What is Empathy?
Empathy is all about acting like you understand another person’s emotions and you have a personal desire to share those emotions. Empathy is fake; empathy is a choice one exercises in the attempt to control a person or situation through emotion. Being empathetic is a skill set learned as a manner of defense or, for the more nefarious, to control others. Empathy is nothing more than faking concern. By encouraging empathy, a person with authority is looking to steal control over enough people to contain a group through that group’s emotional connections. By choosing to be empathetic, control over the conscious emotional choices is given to someone else for momentary social gains. Shift the social environment even slightly, and empathy becomes foolish. Still, people will continue to look for something to emote about, even after being caught feeling ridiculous about being empathetic for social gain.
What is Sympathy?
Sympathy is a process of coming to a common feeling in a social setting or group. The emotional pathway is journeyed by people or groups to feel the same emotions for someone else’s emotional state. Sympathy is a most dangerous emotional tool, not for the one experiencing the sorrow or misfortune, but for those who jump in with the person feeling the sadness or experiencing adversity. Understand, the sympathetic person attracts other sympathetic people, like moths to a flame or lemmings to a cliff. I have met people in my travels who were so sympathetic with another person that they thought they had contracted cancer, become pregnant, or had an addiction to dangerous drugs.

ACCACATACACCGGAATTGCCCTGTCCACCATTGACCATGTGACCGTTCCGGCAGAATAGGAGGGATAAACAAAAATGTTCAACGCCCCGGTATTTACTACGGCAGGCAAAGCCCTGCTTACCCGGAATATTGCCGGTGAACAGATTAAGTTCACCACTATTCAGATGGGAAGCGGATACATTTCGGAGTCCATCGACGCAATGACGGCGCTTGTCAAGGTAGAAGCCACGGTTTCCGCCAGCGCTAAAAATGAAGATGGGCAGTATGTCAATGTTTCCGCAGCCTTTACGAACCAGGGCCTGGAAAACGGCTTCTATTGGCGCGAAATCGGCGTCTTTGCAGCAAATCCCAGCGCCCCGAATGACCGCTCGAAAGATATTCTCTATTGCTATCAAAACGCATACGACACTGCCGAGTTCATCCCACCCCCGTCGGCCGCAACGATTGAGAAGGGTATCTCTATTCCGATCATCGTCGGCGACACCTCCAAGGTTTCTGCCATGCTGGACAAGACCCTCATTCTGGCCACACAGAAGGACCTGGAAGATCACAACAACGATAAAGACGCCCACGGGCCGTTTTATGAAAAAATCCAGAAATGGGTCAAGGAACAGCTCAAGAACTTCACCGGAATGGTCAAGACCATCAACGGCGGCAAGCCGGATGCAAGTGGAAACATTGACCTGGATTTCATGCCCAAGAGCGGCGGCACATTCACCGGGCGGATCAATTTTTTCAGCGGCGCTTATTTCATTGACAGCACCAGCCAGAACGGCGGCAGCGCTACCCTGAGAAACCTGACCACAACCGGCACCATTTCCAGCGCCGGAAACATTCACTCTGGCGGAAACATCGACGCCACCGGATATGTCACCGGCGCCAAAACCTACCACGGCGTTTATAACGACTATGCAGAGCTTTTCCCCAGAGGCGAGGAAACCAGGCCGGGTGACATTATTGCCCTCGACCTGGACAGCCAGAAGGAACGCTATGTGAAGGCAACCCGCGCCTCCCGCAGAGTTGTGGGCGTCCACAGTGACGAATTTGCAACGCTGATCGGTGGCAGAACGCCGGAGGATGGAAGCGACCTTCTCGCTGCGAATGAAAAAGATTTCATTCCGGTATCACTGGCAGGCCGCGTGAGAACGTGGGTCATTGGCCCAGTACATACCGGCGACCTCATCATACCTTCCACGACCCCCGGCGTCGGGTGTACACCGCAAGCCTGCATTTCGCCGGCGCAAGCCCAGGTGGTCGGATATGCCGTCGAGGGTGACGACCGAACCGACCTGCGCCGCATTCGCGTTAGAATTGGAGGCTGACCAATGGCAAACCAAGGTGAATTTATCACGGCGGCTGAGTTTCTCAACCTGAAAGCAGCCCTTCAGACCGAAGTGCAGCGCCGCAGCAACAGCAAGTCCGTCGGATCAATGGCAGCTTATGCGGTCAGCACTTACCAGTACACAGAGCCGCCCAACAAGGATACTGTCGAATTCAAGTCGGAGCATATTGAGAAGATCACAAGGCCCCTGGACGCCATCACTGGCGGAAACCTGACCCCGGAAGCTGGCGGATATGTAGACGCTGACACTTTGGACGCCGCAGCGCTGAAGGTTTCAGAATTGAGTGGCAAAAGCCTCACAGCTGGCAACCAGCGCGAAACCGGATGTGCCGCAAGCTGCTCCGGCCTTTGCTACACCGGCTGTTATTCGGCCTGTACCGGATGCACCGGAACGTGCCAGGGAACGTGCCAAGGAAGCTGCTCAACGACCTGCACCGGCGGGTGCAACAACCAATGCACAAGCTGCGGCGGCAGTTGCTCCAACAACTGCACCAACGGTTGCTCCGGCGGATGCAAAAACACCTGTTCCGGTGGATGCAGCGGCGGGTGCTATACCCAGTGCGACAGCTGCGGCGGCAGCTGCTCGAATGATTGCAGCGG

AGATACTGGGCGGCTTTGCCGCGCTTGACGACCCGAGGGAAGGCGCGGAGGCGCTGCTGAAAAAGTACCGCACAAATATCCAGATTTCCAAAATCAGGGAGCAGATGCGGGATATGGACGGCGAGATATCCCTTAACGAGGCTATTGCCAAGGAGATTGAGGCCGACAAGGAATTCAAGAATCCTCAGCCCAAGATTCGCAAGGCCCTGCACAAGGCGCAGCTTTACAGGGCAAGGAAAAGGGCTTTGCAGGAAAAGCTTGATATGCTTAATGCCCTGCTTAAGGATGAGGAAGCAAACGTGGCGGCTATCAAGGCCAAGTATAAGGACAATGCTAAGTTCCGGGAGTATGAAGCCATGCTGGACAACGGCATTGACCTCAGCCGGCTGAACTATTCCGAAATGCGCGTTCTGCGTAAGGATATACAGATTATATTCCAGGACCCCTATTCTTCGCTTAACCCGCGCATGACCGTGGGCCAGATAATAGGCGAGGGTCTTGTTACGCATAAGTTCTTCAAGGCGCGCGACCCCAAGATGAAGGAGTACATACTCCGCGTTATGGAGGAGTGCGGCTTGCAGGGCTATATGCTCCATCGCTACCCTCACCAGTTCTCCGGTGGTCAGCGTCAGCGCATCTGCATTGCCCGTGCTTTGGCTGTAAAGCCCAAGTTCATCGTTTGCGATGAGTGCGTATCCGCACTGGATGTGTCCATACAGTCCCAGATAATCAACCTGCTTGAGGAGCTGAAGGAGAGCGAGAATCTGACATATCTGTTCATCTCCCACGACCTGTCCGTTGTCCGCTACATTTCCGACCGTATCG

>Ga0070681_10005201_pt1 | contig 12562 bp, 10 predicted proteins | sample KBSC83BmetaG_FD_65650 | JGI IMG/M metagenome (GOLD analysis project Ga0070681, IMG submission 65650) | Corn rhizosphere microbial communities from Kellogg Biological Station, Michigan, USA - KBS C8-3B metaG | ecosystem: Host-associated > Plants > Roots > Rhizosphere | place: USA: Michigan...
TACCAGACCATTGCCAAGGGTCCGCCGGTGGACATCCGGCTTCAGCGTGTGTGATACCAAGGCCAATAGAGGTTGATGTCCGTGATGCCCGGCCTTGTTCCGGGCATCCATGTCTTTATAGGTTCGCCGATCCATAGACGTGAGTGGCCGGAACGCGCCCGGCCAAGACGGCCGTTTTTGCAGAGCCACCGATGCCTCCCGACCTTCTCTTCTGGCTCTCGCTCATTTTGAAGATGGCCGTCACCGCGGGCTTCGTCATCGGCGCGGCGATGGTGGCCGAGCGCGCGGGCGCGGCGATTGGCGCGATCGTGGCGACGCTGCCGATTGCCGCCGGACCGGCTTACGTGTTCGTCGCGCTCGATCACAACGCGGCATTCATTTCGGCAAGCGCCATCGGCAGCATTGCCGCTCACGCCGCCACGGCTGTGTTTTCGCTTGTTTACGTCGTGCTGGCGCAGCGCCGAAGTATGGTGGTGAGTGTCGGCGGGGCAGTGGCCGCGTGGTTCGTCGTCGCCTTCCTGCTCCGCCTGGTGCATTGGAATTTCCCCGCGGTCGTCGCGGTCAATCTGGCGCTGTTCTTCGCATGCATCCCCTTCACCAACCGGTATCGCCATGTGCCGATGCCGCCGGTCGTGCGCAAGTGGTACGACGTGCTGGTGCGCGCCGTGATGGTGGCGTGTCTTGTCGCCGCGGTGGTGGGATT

Historical Etymology of Compassion
The following is quoted from the Online Etymological Dictionary to satisfy my inner nerd and explore the etymology further, and the link is provided above. Latin compassio is an ecclesiastical loan-translation of Greek sympatheia. Sometimes in Middle English, it meant a literal sharing of affliction or suffering with another. An Old English loan-translation of compassion was efenðrowung. “Com” word-forming element usually meaning “with, together,” from Latin com, archaic form of classical Latin cum “together, together with, in combination,” from PIE *kom– “besides, near, by, with” (compare Old English ge-, German ge-). The prefix in Latin sometimes was used as an intensive. “Passion” c. 1200, “the sufferings of Christ on the Cross; the death of Christ,” from Old French passion “Christ’s passion, physical suffering” (10c.), from Late Latin passionem (nominative passio) “suffering, enduring,” from the past-participle stem of Latin pati “to endure, undergo, experience,” a word of uncertain origin. The notion is “that which must be endured.”